Givers

Biography

In understanding Givers, it's helpful to think of a constellation, a configuration of points of brightness that when placed in succession, led to the Lafayette, Louisiana-based quintet's brilliant debut. The metaphor proves particularly useful given the name of their album - In Light(Glassnote Entertainment Group) is a collection filled with joy and brightness, buoyed by constantly evolving rhythms, warmed by spangling guitars, and illuminated by the melodic altruism that is the band's mission statement.

The first point of light in the pattern stretches back to the band's origins- lead singer/guitarist Taylor Guarisco and lead singer/percussionist Tiffany Lamson both signed up to attend the music school at the University of New Orleans in the fall of 2005. A fallen-through accommodation led to Lamson crashing on Guarisco's couch, bonding over their shared love of sound. Guarisco's immersion in the sounds of New Orleans as a youth led him to play in handful of different funk, Cajun, and Zydeco groups. This influence on his playing was easily complimented by Lamson's strong upbringing and appreciation for classic rock, soul, and pop. The musical connection between them was immediate and thrilling to them both. With her drums set up in the kitchen and Guarisco on bass, the duo would play together long into the night, eventually singing together as well as finding their voices matched each others' perfectly. "There's a very magical part," explains Guarisco. "We slowly started inspiring each other to sing more and more. Honestly, that's one of the major miracles of my connection to Tiffany, and hers to me. We didn't have anyone else in our lives beckoning us to sing out." Guarisco specifically remembers an evening spent on a friend's balcony in Baton Rouge that sealed Lamson's status as a genuine singer.

That fall of 2005, Hurricane Katrina forced them back to their home of Lafayette where they began to form the basis for Givers. The next point of light occurred when Guarisco found himself playing music with drummer Kirby Campbell and trumpet player Josh LeBlanc. Campbell and Guarisco had played together before in various situations; they knew LeBlanc as one of the most impressive trumpeters in Lafayette. "One night we decided to meet up in this very small practice room that had no air-conditioning, very low ceilings.it was very intimate and very loud. Josh grabbed the bass instead of playing trumpet, and we were all blown away by how amazing he was," explains Guarisco. All three of them describe that night as a "game-changer", ending with Guarisco asking Campbell and LeBlanc to properly form a band. "I was going to go to Berklee College of Music," says Campbell, "but that night Taylor pretty much convinced me to stay."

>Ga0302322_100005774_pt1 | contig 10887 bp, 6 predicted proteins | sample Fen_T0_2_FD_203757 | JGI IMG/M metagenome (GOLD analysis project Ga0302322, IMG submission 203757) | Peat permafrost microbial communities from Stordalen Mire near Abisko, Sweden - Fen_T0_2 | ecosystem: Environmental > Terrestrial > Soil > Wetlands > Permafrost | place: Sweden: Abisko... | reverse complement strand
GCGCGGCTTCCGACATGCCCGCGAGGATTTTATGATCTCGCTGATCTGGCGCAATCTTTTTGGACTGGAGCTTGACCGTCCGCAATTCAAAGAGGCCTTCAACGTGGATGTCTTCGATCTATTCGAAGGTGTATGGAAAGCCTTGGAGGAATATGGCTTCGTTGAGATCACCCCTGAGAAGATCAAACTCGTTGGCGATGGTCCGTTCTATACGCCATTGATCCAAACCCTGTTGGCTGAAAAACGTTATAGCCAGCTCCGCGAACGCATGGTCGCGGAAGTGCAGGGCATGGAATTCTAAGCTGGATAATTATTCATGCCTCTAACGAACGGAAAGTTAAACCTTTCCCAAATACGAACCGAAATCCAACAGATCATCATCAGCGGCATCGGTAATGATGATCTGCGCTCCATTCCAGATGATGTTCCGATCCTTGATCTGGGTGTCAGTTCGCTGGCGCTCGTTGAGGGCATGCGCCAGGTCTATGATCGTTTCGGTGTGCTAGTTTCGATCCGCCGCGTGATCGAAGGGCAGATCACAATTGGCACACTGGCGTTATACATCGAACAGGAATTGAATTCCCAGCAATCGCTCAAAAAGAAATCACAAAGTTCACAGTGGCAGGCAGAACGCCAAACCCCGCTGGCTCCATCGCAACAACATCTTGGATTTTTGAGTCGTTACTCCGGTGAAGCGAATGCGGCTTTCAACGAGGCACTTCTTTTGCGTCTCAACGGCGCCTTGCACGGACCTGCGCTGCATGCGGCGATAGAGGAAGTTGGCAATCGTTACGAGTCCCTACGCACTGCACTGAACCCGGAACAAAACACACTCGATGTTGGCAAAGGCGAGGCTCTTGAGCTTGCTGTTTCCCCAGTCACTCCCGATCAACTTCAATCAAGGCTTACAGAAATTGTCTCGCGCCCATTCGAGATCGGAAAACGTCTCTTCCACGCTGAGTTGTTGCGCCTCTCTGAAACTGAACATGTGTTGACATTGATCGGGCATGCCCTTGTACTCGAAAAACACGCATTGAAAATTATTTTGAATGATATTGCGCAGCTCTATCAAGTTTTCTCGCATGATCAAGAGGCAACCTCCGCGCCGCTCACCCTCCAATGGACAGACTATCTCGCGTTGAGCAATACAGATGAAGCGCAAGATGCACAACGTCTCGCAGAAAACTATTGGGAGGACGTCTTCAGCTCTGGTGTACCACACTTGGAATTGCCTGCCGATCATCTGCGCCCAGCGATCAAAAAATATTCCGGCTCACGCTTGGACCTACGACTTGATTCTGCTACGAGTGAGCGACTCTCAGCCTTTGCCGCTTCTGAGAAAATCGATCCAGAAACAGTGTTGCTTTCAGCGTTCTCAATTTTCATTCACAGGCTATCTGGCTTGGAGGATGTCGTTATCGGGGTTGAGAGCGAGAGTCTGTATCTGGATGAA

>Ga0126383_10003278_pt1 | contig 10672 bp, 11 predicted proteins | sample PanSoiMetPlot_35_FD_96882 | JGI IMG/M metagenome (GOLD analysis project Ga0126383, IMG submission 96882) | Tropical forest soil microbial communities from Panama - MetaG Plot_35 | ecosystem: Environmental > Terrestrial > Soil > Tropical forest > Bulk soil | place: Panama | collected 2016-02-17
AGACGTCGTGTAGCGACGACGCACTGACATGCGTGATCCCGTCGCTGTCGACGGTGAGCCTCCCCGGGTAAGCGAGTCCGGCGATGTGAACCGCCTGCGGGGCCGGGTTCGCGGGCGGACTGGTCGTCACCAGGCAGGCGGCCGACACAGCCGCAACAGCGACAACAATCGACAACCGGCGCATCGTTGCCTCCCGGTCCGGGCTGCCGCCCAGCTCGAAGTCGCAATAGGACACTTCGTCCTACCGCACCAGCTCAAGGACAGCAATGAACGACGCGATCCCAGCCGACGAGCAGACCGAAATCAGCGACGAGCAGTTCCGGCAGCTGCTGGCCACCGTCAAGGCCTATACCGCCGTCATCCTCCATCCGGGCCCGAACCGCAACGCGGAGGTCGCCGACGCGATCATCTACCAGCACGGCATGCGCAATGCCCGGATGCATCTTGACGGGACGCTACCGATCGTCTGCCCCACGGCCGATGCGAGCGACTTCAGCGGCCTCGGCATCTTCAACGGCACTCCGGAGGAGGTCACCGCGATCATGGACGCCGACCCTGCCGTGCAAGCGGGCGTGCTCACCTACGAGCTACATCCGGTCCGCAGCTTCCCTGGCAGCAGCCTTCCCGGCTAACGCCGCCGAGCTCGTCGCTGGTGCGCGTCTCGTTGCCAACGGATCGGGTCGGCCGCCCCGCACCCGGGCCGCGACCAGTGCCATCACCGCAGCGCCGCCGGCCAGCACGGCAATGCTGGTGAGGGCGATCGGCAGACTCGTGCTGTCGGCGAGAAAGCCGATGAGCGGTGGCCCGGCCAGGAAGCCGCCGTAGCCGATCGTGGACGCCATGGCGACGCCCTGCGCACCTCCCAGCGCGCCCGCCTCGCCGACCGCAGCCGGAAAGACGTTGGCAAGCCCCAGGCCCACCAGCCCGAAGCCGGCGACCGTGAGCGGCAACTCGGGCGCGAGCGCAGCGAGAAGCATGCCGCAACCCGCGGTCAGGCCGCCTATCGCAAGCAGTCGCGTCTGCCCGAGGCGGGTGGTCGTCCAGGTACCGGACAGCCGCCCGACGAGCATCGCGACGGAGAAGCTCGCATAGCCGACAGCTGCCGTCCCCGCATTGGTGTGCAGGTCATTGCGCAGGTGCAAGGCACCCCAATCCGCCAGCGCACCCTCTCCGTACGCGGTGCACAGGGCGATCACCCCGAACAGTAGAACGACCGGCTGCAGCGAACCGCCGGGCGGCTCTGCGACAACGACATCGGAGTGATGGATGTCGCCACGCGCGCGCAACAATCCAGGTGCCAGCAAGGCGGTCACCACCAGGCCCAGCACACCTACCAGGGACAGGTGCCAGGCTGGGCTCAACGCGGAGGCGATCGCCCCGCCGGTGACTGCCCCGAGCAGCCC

A few months down the road, Lamson got a call from a club looking for a band to fill a last minute spot. Though there wasn't a band to speak of between her and Guarisco, they immediately called Campbell, Leblanc, along with keyboardist Will Henderson and saxophonist/keyboardist Nick Stephan--their most consistent companions at that point. The night would serve as yet another point of light. As the band improvised for over two hours--the crowd's response was immediate. "Being into improvised music and having that be a big part or our lives has had a huge influence on our sound as a whole," explains Lamson. The connection was working; the six of them began playing together regularly, deciding to call themselves Givers.

The band would spend that next year holing up in Campbell's apartment, molding improvised jams into taut, finely-honed songs, and recording an EP along the way in the very same place. "Kirby and Will and Nick all lived in the same house, and Taylor was basically living there," explains LeBlanc. "Everyone was hanging out all the time, and that's what solidified us as a group." The closeness became immediately apparent in their songs. "We had all been in a bunch of bands, but for some reason, the chemistry with these people seemed to do something very special to all of us," Guarisco says. Their friendships and musical bonds became a source of inspiration and empowerment.